Appellant went to Le Bistro at one o’clock but when by one forty-five the complainant had not as yet turned up, appellant returned to work. The next day, that was the 6th, appellant again phoned the complainant to find out what had happened. He was told by complainant that she was delayed at the doctor. After some further discussions complainant asked him to bring the application forms to her house. He agreed to do so after work at 4 o’clock. Appellant then obtained the address from her namely L Street in Dorado Park.

Appellant further testified that he left his office at 4 o’clock and he took with him the necessary application forms. He could however not find the complainant’s house. In Hebra Street he asked a Mr. Pfeiffer, a teacher at the Augustinium School, for directions. Mr. Pfeiffer also did not know where L Street was but with the aid of a refuse street map of Windhoek they were able to locate the street. Pfeiffer also showed appellant where to turn off to find L Street. With the assistance of Pfeiffer appellant was then able to find complainant’s house.

When the appellant knocked on the door, the complainant opened it, and introduced herself as S. The appellant introduced himself as Kobus and was invited into the house. Complainant locked the door and explained that her brother was due home any moment and would find it strange to see them there. They went to sit in the TV room where a mattress was lying on the floor. After expressing an interest in the layout of the house, the complainant took him on a guided tour of the house.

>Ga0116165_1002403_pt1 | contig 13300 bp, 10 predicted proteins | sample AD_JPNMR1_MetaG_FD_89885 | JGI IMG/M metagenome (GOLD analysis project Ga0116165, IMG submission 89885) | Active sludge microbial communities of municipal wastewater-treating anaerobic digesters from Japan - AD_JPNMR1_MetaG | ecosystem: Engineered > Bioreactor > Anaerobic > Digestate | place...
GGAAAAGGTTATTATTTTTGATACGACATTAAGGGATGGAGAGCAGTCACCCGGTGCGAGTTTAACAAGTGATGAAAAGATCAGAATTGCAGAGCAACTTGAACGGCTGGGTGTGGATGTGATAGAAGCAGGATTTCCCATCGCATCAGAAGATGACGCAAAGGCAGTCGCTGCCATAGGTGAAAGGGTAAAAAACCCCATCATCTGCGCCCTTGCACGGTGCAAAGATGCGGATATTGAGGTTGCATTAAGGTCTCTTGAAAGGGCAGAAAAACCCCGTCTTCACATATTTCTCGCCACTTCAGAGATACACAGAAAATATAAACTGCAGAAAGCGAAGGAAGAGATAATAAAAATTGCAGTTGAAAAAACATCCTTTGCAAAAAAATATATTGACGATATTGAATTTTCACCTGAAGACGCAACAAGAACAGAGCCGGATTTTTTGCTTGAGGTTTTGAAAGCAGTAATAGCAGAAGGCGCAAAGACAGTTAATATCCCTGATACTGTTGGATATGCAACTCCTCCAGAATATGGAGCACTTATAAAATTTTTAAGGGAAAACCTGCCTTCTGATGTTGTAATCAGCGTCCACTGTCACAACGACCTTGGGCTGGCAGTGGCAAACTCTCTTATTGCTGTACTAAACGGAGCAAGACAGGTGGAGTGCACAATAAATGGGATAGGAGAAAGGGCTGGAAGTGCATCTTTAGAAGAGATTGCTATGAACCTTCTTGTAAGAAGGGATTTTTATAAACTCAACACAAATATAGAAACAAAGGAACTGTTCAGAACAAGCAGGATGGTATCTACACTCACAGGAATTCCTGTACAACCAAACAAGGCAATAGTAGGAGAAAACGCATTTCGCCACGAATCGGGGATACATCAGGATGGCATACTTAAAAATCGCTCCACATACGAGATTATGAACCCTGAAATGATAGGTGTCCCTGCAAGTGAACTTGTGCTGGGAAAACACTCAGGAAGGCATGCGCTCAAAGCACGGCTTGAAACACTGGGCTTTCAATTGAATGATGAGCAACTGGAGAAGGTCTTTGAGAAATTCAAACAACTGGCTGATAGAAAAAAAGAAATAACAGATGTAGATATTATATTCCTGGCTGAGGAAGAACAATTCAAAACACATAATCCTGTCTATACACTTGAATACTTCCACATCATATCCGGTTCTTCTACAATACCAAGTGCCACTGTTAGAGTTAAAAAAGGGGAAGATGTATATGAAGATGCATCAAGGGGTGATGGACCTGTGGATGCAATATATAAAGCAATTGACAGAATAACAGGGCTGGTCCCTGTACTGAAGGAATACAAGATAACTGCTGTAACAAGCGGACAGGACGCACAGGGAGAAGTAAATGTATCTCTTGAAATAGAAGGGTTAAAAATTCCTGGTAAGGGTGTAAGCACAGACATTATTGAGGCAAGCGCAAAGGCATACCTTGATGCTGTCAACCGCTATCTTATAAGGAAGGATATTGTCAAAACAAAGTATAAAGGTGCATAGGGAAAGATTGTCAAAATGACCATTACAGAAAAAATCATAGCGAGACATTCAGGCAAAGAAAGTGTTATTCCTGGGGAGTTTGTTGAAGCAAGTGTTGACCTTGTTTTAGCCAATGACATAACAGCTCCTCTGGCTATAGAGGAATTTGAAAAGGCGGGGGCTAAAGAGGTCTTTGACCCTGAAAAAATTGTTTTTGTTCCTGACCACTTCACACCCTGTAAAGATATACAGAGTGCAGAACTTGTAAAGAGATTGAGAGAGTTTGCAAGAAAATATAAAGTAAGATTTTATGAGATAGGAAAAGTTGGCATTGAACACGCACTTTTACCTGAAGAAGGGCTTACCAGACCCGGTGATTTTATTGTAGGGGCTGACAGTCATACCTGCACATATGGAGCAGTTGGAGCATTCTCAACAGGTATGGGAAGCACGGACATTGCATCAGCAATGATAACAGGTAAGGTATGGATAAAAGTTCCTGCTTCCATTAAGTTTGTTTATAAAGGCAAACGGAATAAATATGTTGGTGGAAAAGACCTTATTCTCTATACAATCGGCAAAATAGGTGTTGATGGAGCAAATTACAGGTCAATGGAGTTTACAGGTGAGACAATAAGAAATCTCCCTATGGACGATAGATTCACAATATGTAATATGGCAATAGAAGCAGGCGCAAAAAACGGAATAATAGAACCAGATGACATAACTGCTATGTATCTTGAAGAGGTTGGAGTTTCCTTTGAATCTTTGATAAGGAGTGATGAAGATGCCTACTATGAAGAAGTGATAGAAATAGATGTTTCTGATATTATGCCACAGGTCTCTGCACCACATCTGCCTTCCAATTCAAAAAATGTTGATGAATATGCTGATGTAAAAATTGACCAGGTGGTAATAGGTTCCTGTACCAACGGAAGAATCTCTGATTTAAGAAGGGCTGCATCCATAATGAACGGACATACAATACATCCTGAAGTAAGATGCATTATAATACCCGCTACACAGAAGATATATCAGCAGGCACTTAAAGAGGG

They subsequently returned to the TV room where the complainant started to talk about sex. Appellant testified that after continuing in this vein for some time, the complainant undressed herself, stroked his penis over his trousers and also stroked over her vagina and invited him to have sex with her. The appellant said that he was overwhelmed by the boldness of her behaviour and the invitation. He stated that he became aroused but was nevertheless scared, knowing about Aids, and the fact that she had been to see a doctor the previous day. He in turn began to stroke her vagina, took out his penis and started to masturbate. He satisfied himself in this way and ejaculated over her. He then got up and went to the kitchen where he washed his hands. The complainant called him to come back but he unlocked the door and went to his car. He said that the complainant was very angry and unhappy with him. He was still sitting in his car when the complainant came out of the house. She now wore jeans and a white T-shirt. He asked her if he could take her somewhere but she declined his invitation. Appellant said that he again phoned the complainant on the 15th January but when the phone was answered by a strange voice he put down the receiver.

As previously stated no other witness could really add to what had actually happened between the complainant and the appellant but from the evidence of some of the witnesses probabilities emerged and inferences could be drawn which support one or other of the versions.